Court of Appeals Reaffirms Principle that a Duty to Warn May Exist Where a Slip-and-Fall Danger Is Peculiarly Foreseeable to the Defendant
On April 14, 2016, the District of Columbia Court of Appeals decided Reeves v. Washington Metropolitan Area Transit Authority, No. 15-CV-711, slip op. (D.C. Apr. 14, 2016) in which it considered whether the trial court erred in granting summary judgment to the defendant in a slip-and-fall case arising from a wet floor inside a metrorail station. Slip op. at 1-2, 16.
By way of background, the owner or occupier of a premises “has a duty to warn [of a dangerous condition] only when there is time to do so.” Id. at 9 (internal quotation marks omitted). “Moreover, there is no duty to warn when a danger is as well known to the plaintiff as it is to the defendant, but if a certain danger is peculiarly foreseeable to the defendant but not the plaintiff, there is a duty to warn.” Id. (internal quotation marks and brackets omitted). “Further, knowledge of a dangerous condition implies not only that the condition is recognized, but also that the chances of harm and the gravity of the threatened harm are appreciated.” Id. (internal quotation marks and brackets omitted).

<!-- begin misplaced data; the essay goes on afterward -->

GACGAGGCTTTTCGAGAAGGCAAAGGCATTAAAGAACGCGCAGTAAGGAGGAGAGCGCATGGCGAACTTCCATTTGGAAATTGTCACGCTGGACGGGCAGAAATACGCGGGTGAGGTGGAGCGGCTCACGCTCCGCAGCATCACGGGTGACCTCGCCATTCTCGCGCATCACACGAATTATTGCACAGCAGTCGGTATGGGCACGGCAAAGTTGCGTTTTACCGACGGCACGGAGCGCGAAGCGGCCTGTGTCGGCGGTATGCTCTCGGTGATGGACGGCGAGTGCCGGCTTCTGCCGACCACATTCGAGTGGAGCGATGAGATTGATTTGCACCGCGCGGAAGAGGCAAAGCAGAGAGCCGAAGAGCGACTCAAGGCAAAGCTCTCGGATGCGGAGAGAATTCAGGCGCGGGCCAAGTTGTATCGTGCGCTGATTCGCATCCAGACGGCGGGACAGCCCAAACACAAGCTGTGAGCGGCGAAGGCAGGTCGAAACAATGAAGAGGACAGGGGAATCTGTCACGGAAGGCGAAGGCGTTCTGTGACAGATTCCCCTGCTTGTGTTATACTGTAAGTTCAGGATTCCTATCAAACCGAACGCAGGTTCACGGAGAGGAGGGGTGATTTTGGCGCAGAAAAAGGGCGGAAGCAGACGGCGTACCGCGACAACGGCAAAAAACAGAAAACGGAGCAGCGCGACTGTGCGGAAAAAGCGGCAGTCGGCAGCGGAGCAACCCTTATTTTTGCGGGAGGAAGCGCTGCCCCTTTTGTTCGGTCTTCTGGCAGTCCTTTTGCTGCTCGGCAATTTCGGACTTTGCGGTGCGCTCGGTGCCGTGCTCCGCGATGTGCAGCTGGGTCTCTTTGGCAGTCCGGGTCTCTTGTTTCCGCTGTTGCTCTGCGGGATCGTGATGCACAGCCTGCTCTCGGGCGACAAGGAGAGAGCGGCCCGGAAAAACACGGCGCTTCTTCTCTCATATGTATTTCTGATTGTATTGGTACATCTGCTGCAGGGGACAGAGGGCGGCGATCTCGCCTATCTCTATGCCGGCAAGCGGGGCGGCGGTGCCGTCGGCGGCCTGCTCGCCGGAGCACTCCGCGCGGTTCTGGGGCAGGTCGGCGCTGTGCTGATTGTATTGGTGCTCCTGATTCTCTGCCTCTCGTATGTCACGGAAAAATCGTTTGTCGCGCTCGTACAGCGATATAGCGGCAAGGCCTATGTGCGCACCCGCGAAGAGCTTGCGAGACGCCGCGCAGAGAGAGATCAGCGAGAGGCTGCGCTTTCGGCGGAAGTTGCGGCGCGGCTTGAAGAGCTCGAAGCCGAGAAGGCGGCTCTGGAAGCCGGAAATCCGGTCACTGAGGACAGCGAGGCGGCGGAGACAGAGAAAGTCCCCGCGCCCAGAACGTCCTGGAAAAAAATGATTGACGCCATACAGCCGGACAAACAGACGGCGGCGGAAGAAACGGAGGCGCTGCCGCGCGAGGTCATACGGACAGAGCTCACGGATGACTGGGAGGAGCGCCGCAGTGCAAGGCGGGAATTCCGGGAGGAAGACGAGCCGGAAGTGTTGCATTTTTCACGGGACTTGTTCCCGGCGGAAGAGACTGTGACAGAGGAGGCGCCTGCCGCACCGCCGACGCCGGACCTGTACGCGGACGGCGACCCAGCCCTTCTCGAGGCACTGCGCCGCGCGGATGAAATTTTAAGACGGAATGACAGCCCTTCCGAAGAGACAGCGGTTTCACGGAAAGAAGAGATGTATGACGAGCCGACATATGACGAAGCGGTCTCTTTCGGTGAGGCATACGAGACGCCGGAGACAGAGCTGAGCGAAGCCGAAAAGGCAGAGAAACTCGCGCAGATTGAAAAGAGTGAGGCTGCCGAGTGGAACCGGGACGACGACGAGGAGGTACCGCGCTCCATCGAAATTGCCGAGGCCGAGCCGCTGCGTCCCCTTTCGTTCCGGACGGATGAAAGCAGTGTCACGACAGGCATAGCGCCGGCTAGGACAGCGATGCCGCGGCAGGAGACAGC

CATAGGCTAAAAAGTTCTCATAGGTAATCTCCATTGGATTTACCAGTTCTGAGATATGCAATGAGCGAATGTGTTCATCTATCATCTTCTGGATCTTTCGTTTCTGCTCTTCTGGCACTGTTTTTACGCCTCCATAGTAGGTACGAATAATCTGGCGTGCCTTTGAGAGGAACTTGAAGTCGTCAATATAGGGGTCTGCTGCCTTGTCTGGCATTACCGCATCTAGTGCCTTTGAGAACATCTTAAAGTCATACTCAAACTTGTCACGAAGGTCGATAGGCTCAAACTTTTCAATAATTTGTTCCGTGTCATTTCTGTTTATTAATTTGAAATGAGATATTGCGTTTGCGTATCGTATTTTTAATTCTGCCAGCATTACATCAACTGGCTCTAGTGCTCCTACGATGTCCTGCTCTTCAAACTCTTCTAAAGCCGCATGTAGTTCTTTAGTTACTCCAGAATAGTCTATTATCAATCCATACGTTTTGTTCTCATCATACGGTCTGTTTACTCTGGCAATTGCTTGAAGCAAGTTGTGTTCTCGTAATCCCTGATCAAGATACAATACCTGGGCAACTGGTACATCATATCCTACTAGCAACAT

Applying these principles, the Court of Appeals reversed because it concluded that the plaintiff’s evidence was legally sufficient to show that the wet floor was a dangerous condition, that the defendant had notice that the floor was wet on the day of the incident, and that the dangerous condition was peculiarly foreseeable to the defendant. Id. at 11-15. In reaching this last conclusion, the Court of Appeals reasoned that the evidence was sufficient to show that the defendant “was in a better position to know” that the floors in certain metrorail stations were especially slippery because they had become worn down and smooth. Id. at 13-14.
For general background about premises liability claims in the District of Columbia, see Douglas C. Melcher, Tort Claims and Defenses in the District of Columbia § 13 (2014).